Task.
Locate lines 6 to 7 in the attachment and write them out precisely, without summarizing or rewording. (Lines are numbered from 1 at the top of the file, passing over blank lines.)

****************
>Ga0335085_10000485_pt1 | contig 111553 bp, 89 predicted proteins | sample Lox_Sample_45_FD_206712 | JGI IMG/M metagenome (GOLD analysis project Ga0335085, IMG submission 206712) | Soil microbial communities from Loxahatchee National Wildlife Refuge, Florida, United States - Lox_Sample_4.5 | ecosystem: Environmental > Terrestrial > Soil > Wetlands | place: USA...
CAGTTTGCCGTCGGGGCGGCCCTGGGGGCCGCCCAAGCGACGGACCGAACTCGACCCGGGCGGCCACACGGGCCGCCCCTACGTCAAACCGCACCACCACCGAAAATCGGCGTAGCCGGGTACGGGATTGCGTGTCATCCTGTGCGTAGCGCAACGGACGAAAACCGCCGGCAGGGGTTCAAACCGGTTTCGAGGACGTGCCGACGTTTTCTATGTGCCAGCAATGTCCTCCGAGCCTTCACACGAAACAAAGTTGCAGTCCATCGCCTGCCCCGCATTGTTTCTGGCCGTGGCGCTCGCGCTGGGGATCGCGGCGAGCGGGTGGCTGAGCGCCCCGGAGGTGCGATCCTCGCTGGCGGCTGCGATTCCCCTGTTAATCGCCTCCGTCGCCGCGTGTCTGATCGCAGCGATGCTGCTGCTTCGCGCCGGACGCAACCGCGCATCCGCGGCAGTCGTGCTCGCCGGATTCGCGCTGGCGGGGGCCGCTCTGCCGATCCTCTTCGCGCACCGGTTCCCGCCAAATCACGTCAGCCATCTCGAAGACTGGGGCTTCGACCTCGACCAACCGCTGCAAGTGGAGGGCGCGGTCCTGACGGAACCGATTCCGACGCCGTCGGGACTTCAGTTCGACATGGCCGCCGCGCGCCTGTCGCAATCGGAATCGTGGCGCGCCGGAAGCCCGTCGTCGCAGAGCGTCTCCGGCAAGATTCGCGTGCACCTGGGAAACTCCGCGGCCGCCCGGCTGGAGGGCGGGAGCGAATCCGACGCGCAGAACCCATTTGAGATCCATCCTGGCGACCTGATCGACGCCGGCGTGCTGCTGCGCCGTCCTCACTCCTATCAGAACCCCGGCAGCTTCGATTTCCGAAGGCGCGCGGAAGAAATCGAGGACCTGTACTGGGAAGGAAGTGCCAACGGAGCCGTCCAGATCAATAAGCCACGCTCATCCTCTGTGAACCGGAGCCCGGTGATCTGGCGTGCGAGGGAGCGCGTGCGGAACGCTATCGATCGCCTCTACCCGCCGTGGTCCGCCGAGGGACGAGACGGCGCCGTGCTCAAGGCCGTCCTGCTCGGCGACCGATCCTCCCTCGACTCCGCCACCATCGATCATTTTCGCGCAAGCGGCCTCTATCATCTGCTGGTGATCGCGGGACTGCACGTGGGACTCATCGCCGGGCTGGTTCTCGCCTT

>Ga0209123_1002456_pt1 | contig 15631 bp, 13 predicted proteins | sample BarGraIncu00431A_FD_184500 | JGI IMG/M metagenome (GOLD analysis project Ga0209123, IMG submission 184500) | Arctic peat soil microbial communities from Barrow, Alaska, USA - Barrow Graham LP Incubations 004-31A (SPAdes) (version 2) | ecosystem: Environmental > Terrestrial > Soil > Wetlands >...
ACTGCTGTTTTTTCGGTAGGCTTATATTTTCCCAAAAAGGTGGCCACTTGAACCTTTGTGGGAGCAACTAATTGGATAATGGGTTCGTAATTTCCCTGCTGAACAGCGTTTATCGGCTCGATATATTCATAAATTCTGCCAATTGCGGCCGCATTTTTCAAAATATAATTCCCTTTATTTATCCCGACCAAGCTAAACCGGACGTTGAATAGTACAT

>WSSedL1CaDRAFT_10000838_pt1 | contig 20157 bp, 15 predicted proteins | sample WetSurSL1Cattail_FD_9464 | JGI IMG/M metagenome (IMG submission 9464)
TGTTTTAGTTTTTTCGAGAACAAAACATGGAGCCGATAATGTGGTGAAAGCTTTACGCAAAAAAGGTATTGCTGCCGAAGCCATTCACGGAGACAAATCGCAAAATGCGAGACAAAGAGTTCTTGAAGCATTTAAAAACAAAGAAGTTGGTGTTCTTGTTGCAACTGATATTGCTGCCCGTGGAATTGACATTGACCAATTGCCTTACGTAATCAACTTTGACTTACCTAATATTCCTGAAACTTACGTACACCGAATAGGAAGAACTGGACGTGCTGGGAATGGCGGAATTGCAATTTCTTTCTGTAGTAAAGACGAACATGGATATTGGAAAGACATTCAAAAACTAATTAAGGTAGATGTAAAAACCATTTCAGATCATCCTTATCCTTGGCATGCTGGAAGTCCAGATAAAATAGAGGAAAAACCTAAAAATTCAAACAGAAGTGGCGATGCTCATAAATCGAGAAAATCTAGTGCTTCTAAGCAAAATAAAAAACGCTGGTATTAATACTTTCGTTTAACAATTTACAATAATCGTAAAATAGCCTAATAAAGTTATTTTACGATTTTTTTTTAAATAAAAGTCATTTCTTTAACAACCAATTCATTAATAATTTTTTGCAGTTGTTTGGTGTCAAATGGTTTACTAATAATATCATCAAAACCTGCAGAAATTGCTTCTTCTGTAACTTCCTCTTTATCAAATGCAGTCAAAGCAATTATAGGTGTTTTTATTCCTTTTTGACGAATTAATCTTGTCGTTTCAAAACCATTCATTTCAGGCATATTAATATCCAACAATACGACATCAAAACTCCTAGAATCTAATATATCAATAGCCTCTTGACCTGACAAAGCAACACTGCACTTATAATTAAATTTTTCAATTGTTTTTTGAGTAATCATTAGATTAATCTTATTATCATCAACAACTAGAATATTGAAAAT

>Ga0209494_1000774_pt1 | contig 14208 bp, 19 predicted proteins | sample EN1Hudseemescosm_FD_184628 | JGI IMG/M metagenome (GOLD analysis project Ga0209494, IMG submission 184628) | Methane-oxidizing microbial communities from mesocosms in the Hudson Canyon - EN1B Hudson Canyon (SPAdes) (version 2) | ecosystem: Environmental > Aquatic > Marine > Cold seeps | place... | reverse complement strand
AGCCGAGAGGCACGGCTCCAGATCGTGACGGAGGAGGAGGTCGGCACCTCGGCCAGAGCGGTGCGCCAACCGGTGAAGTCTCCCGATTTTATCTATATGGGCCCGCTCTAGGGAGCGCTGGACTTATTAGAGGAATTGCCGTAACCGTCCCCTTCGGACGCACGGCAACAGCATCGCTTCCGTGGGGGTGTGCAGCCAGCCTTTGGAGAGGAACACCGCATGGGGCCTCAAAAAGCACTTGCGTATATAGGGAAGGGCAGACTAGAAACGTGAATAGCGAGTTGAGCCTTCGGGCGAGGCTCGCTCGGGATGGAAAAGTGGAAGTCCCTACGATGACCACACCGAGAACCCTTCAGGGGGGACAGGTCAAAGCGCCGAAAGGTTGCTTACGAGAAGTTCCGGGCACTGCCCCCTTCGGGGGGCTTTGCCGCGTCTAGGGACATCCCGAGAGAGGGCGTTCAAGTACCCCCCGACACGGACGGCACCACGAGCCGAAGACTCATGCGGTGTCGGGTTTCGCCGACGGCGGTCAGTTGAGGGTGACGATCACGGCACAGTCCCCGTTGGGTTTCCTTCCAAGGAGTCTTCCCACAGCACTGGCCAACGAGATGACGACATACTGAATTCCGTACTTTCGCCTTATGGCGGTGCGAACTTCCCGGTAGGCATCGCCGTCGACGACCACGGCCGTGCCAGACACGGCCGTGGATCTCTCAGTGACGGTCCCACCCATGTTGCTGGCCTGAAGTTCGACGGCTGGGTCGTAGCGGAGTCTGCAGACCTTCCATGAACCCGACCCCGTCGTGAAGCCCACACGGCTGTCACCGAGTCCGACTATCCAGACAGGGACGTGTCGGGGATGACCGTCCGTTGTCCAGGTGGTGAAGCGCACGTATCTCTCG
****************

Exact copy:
TGTTTTAGTTTTTTCGAGAACAAAACATGGAGCCGATAATGTGGTGAAAGCTTTACGCAAAAAAGGTATTGCTGCCGAAGCCATTCACGGAGACAAATCGCAAAATGCGAGACAAAGAGTTCTTGAAGCATTTAAAAACAAAGAAGTTGGTGTTCTTGTTGCAACTGATATTGCTGCCCGTGGAATTGACATTGACCAATTGCCTTACGTAATCAACTTTGACTTACCTAATATTCCTGAAACTTACGTACACCGAATAGGAAGAACTGGACGTGCTGGGAATGGCGGAATTGCAATTTCTTTCTGTAGTAAAGACGAACATGGATATTGGAAAGACATTCAAAAACTAATTAAGGTAGATGTAAAAACCATTTCAGATCATCCTTATCCTTGGCATGCTGGAAGTCCAGATAAAATAGAGGAAAAACCTAAAAATTCAAACAGAAGTGGCGATGCTCATAAATCGAGAAAATCTAGTGCTTCTAAGCAAAATAAAAAACGCTGGTATTAATACTTTCGTTTAACAATTTACAATAATCGTAAAATAGCCTAATAAAGTTATTTTACGATTTTTTTTTAAATAAAAGTCATTTCTTTAACAACCAATTCATTAATAATTTTTTGCAGTTGTTTGGTGTCAAATGGTTTACTAATAATATCATCAAAACCTGCAGAAATTGCTTCTTCTGTAACTTCCTCTTTATCAAATGCAGTCAAAGCAATTATAGGTGTTTTTATTCCTTTTTGACGAATTAATCTTGTCGTTTCAAAACCATTCATTTCAGGCATATTAATATCCAACAATACGACATCAAAACTCCTAGAATCTAATATATCAATAGCCTCTTGACCTGACAAAGCAACACTGCACTTATAATTAAATTTTTCAATTGTTTTTTGAGTAATCATTAGATTAATCTTATTATCATCAACAACTAGAATATTGAAAAT

>Ga0209494_1000774_pt1 | contig 14208 bp, 19 predicted proteins | sample EN1Hudseemescosm_FD_184628 | JGI IMG/M metagenome (GOLD analysis project Ga0209494, IMG submission 184628) | Methane-oxidizing microbial communities from mesocosms in the Hudson Canyon - EN1B Hudson Canyon (SPAdes) (version 2) | ecosystem: Environmental > Aquatic > Marine > Cold seeps | place... | reverse complement strand